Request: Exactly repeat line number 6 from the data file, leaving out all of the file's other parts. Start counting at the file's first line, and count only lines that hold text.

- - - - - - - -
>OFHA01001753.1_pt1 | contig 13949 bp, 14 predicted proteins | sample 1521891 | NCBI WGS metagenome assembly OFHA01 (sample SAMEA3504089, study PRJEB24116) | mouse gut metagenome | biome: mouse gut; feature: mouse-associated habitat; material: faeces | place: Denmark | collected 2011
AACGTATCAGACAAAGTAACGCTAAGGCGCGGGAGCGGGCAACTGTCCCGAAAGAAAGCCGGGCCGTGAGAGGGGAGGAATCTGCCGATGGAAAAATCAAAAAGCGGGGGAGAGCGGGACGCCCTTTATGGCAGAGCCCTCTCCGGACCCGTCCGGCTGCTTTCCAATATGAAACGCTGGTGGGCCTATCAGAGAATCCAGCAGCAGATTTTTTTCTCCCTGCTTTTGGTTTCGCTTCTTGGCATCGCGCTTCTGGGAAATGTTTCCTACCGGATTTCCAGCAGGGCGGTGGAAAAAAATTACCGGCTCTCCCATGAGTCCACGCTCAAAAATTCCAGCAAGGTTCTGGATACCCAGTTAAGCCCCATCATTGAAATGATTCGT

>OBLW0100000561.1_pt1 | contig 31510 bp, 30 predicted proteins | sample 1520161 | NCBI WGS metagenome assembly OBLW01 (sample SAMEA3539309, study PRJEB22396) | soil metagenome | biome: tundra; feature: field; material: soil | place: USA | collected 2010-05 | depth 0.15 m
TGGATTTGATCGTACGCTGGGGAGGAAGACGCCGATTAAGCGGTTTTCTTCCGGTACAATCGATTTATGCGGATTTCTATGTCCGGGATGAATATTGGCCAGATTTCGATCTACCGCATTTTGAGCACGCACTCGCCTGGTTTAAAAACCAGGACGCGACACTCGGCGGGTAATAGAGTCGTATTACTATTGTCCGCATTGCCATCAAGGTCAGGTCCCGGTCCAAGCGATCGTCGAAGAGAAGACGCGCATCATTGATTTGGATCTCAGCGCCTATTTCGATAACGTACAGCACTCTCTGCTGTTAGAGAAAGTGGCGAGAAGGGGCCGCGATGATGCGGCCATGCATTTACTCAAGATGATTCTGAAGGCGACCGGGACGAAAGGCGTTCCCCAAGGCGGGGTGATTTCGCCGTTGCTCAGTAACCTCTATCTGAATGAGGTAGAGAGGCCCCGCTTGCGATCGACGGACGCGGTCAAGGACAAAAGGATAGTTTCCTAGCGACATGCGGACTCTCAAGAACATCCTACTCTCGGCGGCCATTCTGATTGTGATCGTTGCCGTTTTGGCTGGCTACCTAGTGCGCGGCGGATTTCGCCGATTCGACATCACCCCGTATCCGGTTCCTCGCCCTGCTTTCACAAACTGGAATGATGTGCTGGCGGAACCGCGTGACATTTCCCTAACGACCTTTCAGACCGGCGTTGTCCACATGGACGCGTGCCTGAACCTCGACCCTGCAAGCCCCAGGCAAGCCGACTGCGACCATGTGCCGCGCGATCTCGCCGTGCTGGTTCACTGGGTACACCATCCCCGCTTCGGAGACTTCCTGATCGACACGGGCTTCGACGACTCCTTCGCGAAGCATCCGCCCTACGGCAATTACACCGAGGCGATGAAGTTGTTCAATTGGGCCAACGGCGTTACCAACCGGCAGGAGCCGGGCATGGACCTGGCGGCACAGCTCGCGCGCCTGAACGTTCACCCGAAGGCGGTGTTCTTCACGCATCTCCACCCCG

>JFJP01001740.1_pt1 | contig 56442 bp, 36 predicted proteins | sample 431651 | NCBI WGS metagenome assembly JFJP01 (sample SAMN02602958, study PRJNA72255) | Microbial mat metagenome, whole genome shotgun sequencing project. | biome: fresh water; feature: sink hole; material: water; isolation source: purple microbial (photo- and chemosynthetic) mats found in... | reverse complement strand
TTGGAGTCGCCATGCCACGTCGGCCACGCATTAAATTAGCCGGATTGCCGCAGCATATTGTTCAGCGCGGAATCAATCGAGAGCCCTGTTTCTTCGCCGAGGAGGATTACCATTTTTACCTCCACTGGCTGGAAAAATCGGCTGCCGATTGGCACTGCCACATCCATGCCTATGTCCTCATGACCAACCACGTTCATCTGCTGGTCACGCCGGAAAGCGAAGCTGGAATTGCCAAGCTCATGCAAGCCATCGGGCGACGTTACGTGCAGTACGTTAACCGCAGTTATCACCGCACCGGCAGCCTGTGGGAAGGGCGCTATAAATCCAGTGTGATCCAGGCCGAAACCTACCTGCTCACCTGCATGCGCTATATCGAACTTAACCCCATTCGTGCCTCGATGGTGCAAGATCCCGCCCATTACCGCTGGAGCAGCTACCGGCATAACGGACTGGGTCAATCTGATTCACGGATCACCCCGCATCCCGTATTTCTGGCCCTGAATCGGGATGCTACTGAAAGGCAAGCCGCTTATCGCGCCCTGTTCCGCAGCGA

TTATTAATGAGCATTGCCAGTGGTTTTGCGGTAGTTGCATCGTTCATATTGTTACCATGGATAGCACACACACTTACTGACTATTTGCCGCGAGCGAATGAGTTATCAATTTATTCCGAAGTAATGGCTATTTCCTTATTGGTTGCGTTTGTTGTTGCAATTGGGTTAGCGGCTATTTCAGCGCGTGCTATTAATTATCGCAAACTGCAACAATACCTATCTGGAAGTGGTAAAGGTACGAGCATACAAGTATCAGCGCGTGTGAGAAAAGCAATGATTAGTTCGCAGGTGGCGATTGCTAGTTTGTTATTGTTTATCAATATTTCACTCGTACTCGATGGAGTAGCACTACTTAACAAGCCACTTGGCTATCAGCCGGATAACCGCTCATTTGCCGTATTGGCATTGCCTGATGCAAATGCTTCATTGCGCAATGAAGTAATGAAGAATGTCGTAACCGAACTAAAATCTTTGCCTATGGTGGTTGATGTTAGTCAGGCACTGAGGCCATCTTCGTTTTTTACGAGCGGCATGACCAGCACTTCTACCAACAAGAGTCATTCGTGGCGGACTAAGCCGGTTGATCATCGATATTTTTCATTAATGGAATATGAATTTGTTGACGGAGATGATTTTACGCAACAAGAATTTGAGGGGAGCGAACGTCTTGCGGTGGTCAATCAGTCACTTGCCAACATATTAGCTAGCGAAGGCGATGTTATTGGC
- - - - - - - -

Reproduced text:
TTGGAGTCGCCATGCCACGTCGGCCACGCATTAAATTAGCCGGATTGCCGCAGCATATTGTTCAGCGCGGAATCAATCGAGAGCCCTGTTTCTTCGCCGAGGAGGATTACCATTTTTACCTCCACTGGCTGGAAAAATCGGCTGCCGATTGGCACTGCCACATCCATGCCTATGTCCTCATGACCAACCACGTTCATCTGCTGGTCACGCCGGAAAGCGAAGCTGGAATTGCCAAGCTCATGCAAGCCATCGGGCGACGTTACGTGCAGTACGTTAACCGCAGTTATCACCGCACCGGCAGCCTGTGGGAAGGGCGCTATAAATCCAGTGTGATCCAGGCCGAAACCTACCTGCTCACCTGCATGCGCTATATCGAACTTAACCCCATTCGTGCCTCGATGGTGCAAGATCCCGCCCATTACCGCTGGAGCAGCTACCGGCATAACGGACTGGGTCAATCTGATTCACGGATCACCCCGCATCCCGTATTTCTGGCCCTGAATCGGGATGCTACTGAAAGGCAAGCCGCTTATCGCGCCCTGTTCCGCAGCGA